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Tuesday, February 17, 2015

Sri Lankan Chicken Curry

The Sri Lankan Roasted Curry Powder is one of my favorites out of all our curries. This hand-ground blend is a mix of fire-roasted coriander, cumin, fennel, cinnamon, fenugreek, black pepper, black mustard, cardamom, cloves, pandanus, curry leaves, and rice. It packs a ton of flavor but with only a mild amount of heat - it's definitely more "warming" than "spicy." The roasted curry powder is recommended for meats and seafood, but I could see it going wonderfully with roasted vegetables (especially squash or sweet potatoes) as well.

Sri Lankan Roasted Curry Powder

I added the curry powder to pieces of browned chicken legs and made a rich, creamy sauce with the addition of coconut milk. Served over rice and roasted broccoli, it's a super easy, warming meal that is especially welcome on snowy days.

Sri Lankan Chicken Curry

3 tablespoons oil, divided
1 small onion, diced
1 teaspoon salt, or to taste
5 or so teaspoons Roasted Sri Lankan Curry Powder, divided
4 chicken legs (with the bones, please!)
1 cup coconut milk 
2 small tomatoes, diced, or 2 canned tomatoes with a bit of their juice (freeze the rest for a later use)

In a large sauté pan with a lid, warm 2 tablespoons of the oil over medium-high heat. Add the onion and sauté, stirring often, for about 10 minutes, until softened and just beginning to brown on the edges. Stir in the salt and 1 teaspoon of the curry powder and cook for a few minutes, taking care not to burn the curry powder. Remove the onions to a plate and set aside.

Add another tablespoon of oil, then pat the chicken legs dry and arrange them in a single, not crowded layer in the pot. (Do it in batches if your pan is too small). Cook the legs, turning every 4 minutes or so, until nicely browned on each side, about 10 minutes total.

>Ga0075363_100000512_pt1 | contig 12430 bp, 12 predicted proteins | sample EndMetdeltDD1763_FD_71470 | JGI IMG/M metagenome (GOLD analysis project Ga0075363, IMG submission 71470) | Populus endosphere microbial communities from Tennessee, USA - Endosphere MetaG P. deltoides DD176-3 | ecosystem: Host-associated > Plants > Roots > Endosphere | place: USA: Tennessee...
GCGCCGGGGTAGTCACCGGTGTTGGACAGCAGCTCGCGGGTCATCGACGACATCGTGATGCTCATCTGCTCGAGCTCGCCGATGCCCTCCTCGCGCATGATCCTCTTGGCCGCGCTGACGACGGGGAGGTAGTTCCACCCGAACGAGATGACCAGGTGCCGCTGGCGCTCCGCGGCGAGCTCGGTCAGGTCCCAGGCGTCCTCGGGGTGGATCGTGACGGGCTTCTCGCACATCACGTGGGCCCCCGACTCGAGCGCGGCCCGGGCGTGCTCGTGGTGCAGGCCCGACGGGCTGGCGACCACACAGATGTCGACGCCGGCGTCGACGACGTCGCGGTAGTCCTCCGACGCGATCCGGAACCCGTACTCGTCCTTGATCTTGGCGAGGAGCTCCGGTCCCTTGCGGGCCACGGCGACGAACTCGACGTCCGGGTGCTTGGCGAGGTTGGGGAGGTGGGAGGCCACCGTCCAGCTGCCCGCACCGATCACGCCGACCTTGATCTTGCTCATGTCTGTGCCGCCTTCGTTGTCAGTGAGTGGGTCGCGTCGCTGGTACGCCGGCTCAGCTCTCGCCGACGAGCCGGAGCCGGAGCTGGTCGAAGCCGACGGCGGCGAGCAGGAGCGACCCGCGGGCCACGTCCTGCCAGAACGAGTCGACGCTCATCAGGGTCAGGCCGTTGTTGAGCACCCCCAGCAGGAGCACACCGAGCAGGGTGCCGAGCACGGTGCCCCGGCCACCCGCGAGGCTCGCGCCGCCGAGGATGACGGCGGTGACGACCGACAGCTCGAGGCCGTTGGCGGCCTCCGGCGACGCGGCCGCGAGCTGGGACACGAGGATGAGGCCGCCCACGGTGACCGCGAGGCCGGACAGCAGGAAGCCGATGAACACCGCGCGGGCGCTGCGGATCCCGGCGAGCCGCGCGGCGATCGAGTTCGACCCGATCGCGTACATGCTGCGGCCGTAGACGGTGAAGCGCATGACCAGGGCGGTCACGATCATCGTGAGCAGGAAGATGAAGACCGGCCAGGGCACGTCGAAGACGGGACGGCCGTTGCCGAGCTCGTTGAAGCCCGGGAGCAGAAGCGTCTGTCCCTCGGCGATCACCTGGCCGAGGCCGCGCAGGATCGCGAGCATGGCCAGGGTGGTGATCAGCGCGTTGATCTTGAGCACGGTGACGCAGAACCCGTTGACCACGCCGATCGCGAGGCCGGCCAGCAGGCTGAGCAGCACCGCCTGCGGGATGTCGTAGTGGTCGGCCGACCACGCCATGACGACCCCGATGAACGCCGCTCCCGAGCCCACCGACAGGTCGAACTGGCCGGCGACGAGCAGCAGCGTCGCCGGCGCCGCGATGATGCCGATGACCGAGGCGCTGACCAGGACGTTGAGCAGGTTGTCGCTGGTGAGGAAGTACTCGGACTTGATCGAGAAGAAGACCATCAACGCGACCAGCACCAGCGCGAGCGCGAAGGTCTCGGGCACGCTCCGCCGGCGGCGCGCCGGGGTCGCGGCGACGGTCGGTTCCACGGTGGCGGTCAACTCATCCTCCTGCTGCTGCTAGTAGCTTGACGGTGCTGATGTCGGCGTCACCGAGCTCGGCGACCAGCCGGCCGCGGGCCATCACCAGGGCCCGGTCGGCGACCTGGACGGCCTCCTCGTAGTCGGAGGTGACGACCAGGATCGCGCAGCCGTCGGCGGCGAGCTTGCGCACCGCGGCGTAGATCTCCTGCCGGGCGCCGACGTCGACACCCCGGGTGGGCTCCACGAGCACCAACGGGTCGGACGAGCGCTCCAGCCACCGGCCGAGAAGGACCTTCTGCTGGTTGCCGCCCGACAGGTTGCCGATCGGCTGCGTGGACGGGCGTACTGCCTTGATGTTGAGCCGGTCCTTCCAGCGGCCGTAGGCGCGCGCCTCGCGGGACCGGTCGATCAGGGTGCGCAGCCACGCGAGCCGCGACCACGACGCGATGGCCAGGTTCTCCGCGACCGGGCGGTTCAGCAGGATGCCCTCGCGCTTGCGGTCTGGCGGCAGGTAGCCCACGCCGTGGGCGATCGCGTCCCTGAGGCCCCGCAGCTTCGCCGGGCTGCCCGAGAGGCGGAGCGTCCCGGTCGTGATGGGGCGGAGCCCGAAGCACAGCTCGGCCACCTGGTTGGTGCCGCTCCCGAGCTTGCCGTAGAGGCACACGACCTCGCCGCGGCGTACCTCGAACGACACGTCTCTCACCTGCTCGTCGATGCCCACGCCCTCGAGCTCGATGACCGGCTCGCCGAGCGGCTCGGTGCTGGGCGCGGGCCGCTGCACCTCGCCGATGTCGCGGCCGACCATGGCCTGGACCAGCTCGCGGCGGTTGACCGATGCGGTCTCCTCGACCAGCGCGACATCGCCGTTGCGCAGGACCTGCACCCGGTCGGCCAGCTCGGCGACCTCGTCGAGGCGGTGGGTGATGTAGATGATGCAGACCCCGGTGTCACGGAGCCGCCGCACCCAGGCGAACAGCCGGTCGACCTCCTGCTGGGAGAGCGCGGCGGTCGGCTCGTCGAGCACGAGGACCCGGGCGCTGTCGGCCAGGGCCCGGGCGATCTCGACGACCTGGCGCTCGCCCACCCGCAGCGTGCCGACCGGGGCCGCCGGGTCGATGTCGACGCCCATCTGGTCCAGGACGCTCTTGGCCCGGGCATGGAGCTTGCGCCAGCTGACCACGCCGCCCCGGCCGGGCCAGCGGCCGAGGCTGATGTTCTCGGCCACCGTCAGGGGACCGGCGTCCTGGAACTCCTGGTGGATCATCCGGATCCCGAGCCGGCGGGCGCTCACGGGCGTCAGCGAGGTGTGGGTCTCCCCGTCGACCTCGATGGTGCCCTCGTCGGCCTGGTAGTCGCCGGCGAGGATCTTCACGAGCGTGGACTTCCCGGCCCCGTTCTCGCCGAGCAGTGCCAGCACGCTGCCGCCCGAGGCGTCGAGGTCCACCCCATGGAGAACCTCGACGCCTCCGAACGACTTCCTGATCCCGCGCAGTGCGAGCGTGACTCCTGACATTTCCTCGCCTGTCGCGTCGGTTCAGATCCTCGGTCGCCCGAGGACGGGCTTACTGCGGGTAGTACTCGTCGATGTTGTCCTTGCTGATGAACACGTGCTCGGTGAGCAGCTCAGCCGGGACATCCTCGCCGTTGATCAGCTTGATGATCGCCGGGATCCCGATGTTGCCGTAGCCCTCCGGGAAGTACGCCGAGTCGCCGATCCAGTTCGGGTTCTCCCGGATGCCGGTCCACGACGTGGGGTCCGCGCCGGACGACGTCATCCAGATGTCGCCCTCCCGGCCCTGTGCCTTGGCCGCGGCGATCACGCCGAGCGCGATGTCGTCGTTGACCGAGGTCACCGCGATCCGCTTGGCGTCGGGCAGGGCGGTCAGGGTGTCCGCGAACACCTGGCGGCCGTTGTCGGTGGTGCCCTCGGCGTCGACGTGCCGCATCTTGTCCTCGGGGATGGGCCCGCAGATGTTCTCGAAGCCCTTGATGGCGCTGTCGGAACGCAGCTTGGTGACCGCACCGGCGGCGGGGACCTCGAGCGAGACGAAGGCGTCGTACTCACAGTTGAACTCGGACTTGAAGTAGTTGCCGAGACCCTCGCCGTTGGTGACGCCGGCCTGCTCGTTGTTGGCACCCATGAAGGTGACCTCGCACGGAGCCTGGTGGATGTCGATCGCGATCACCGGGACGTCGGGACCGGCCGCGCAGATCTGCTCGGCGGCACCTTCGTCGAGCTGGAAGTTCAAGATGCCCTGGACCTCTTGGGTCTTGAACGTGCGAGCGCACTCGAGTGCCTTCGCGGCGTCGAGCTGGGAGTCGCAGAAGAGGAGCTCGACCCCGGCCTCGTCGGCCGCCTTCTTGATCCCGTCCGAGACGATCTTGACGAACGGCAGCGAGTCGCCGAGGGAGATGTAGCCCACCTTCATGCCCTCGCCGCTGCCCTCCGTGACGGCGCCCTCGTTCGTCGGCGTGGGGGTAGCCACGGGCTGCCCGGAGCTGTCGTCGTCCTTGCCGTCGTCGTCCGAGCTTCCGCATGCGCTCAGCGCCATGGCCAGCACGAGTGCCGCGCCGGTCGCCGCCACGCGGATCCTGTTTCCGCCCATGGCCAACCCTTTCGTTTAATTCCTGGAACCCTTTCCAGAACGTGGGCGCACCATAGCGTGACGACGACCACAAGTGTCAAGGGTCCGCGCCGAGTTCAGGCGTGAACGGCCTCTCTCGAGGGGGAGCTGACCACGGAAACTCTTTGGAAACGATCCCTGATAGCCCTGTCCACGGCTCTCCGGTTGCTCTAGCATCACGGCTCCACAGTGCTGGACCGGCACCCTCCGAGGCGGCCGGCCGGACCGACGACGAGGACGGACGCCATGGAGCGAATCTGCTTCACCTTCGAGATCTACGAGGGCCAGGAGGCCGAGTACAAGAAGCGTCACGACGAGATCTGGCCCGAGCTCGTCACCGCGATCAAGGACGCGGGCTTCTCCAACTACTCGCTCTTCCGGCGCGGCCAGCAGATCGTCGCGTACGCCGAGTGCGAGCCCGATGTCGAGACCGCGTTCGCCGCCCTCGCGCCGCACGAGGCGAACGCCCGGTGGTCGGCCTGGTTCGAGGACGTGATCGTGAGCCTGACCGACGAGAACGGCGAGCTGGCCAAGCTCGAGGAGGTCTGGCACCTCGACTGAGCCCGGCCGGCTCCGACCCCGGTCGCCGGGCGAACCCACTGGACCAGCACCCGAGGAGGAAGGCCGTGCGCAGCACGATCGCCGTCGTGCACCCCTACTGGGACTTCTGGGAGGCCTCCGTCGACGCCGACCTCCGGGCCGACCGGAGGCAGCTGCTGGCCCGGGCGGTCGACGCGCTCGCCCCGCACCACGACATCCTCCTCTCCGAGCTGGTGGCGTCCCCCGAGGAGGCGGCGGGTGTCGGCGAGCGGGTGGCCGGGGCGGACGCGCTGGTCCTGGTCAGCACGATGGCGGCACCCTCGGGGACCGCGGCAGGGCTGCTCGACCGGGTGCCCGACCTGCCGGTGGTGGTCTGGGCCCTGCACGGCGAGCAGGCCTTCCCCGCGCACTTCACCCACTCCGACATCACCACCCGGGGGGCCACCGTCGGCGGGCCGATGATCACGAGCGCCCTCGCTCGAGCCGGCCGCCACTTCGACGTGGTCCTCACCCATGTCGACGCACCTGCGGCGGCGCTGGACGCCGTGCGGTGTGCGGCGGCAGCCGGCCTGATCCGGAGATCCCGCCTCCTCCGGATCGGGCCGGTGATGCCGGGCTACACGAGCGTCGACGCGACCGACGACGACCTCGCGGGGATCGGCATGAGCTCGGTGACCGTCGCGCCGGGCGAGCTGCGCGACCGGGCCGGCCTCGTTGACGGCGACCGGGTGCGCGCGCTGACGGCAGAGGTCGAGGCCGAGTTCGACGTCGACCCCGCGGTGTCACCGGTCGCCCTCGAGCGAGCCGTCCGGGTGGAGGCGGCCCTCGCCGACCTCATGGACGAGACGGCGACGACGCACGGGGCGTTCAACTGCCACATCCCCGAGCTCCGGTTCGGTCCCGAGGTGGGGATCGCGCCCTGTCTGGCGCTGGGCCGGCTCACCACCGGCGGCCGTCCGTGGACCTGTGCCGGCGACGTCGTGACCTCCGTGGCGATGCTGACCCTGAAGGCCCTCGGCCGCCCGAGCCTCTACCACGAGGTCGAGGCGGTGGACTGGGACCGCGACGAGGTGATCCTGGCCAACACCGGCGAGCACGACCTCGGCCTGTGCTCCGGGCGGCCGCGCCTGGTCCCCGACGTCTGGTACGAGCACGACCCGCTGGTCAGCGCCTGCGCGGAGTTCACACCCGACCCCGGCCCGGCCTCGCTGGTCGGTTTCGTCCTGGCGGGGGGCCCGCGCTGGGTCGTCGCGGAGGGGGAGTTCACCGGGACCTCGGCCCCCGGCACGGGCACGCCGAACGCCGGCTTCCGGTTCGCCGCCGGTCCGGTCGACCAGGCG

Put the onions back in the pan, then add 2 more teaspoons of the curry powder, the coconut milk, tomatoes, and about 1/4 to 1/2 cup water to thin the coconut milk out a bit. The sauce should come about half way up the sides of the chicken legs.

Bring to a simmer, then lower the heat, cover, and cook for 15 minutes. Flip the legs over, give everything a good stir, then only loosely cover the pan and cook for 15 minutes more. Check to see if the chicken is done how you like it (juices running clear, meat mostly white, or an internal temperature of 165 to 185 degrees, depending on how scared of undercooked chicken you are).  If not, partially cover the pan and keep on cooking. (Mine took about 40 minutes). Taste the sauce and, if you like, stir in another 1/2 teaspoon or so of curry powder to refresh the flavor, then add more salt to taste.

Remove from heat and let rest for 5 to 10 minutes before eating. Serve with rice and something green (roasted broccoli is nice).

Yield: 2 to 4 servings

Note: You can improve the flavor if you rub the chicken with a little oil, salt, and curry powder and let it marinate overnight. But, if you occasionally lack the skills to plan ahead, don’t worry about it. It’s still delicious.

This post is part of our series on curry. For others in the series check out:
A History of Curry
Around the World of Curries
Vadouvan-Braised Potatoes and Chickpeas
Curry & Chocolate
Sri Lankan Chicken Curry


Kara Elder grew up playing in the kitchen cupboards and reading cookbooks for fun while watching her mom cook tasty Mexican meals. After graduating with a degree in Russian, she found herself increasingly interested in reading food blogs and planning menus. Kara is a Bazaar Spices Team Member and works for Joan Nathan, a DC-based cookbook author and food writer. She also writes for the Jewish Food Experience

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